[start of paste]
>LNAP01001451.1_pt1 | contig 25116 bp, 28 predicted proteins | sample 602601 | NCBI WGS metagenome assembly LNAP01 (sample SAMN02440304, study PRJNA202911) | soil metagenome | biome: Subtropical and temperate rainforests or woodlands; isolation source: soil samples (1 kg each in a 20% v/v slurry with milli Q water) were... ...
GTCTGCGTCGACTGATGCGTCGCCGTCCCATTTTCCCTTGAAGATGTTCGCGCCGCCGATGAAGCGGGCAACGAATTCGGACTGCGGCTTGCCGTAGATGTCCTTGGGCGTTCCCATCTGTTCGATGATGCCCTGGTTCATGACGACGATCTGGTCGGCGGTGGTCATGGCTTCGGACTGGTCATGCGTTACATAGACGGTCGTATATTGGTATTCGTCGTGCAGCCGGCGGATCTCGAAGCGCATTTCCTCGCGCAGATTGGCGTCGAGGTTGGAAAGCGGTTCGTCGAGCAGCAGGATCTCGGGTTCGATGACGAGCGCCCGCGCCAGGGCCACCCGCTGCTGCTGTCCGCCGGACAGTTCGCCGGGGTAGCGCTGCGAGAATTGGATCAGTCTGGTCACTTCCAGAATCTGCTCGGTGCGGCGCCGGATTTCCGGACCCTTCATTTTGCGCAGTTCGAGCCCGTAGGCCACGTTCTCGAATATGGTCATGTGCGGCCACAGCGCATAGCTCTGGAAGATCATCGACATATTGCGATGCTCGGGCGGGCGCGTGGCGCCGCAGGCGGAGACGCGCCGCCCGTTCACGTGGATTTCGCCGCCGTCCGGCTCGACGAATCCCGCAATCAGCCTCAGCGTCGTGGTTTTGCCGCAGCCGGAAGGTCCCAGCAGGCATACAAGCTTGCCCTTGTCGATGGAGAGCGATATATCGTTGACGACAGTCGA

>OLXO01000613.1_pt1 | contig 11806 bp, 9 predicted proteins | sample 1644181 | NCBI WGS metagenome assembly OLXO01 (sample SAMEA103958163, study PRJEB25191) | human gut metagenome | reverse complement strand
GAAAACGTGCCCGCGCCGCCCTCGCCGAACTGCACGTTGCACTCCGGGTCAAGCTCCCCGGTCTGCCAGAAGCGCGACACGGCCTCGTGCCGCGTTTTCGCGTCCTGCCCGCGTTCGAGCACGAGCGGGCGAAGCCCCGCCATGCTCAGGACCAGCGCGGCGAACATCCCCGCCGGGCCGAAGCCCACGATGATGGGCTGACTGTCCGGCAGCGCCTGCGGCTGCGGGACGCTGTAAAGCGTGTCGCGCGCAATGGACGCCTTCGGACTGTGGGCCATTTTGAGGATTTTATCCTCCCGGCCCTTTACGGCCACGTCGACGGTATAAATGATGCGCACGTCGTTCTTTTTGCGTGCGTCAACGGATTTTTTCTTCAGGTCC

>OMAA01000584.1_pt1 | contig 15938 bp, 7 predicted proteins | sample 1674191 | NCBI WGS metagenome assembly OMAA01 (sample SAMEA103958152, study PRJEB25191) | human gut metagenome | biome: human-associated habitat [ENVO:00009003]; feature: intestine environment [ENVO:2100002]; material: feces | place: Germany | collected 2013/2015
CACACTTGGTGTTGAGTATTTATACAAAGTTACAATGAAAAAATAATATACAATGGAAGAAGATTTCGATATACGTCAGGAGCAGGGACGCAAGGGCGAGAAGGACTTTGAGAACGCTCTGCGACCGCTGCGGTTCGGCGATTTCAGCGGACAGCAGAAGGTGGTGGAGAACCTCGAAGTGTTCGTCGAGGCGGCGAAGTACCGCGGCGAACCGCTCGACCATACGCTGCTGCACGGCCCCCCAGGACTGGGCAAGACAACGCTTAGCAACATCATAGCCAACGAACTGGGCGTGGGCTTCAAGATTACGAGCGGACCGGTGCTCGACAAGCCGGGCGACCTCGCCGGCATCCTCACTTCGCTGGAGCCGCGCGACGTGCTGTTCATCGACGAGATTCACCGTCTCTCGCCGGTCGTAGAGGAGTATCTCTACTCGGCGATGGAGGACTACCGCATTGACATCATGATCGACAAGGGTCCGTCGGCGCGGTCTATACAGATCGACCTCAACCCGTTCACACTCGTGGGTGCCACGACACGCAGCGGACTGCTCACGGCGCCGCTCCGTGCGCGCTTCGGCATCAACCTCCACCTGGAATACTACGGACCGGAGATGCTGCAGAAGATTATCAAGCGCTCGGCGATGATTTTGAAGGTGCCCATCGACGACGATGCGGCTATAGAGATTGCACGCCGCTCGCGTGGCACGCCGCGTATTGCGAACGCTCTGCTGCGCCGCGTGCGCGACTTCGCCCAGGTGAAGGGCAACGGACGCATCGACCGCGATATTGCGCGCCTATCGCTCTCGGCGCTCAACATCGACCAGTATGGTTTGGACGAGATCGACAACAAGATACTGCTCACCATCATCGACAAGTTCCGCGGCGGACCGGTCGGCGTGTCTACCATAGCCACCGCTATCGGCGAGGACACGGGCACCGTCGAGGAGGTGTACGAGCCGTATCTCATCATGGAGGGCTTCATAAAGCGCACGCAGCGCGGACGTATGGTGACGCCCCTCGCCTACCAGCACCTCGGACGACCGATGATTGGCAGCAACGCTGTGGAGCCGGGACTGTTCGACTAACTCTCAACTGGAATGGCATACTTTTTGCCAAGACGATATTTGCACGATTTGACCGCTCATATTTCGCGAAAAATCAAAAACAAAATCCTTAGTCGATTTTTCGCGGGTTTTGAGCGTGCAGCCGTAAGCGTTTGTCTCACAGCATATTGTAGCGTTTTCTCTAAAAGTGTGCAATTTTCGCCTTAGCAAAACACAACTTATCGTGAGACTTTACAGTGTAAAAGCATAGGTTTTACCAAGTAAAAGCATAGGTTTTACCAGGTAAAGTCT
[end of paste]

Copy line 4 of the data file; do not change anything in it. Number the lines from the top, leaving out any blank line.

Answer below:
GAAAACGTGCCCGCGCCGCCCTCGCCGAACTGCACGTTGCACTCCGGGTCAAGCTCCCCGGTCTGCCAGAAGCGCGACACGGCCTCGTGCCGCGTTTTCGCGTCCTGCCCGCGTTCGAGCACGAGCGGGCGAAGCCCCGCCATGCTCAGGACCAGCGCGGCGAACATCCCCGCCGGGCCGAAGCCCACGATGATGGGCTGACTGTCCGGCAGCGCCTGCGGCTGCGGGACGCTGTAAAGCGTGTCGCGCGCAATGGACGCCTTCGGACTGTGGGCCATTTTGAGGATTTTATCCTCCCGGCCCTTTACGGCCACGTCGACGGTATAAATGATGCGCACGTCGTTCTTTTTGCGTGCGTCAACGGATTTTTTCTTCAGGTCC